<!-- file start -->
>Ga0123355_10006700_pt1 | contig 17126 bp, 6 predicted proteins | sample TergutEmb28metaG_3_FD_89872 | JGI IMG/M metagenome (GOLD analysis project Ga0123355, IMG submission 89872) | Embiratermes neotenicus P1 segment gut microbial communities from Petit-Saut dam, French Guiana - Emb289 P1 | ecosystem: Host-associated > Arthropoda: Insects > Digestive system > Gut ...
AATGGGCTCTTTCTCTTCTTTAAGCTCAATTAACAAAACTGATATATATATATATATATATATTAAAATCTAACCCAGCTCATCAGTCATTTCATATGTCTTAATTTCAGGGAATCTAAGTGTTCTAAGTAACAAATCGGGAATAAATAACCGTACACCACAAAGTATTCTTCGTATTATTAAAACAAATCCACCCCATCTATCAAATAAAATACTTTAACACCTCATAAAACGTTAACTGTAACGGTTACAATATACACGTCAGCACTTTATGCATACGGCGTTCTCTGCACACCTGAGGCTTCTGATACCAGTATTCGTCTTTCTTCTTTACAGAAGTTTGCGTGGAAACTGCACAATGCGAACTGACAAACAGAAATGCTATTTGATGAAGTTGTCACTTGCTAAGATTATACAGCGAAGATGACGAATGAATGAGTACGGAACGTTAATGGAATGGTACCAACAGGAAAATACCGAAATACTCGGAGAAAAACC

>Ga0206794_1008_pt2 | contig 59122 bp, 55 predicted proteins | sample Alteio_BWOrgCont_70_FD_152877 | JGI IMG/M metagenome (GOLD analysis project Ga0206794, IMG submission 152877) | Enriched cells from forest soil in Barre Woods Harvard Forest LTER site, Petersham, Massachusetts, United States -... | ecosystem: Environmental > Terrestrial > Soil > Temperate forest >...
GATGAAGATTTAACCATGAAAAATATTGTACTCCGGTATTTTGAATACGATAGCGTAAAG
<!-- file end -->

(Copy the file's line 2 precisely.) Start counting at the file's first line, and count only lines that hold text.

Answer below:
AATGGGCTCTTTCTCTTCTTTAAGCTCAATTAACAAAACTGATATATATATATATATATATATTAAAATCTAACCCAGCTCATCAGTCATTTCATATGTCTTAATTTCAGGGAATCTAAGTGTTCTAAGTAACAAATCGGGAATAAATAACCGTACACCACAAAGTATTCTTCGTATTATTAAAACAAATCCACCCCATCTATCAAATAAAATACTTTAACACCTCATAAAACGTTAACTGTAACGGTTACAATATACACGTCAGCACTTTATGCATACGGCGTTCTCTGCACACCTGAGGCTTCTGATACCAGTATTCGTCTTTCTTCTTTACAGAAGTTTGCGTGGAAACTGCACAATGCGAACTGACAAACAGAAATGCTATTTGATGAAGTTGTCACTTGCTAAGATTATACAGCGAAGATGACGAATGAATGAGTACGGAACGTTAATGGAATGGTACCAACAGGAAAATACCGAAATACTCGGAGAAAAACC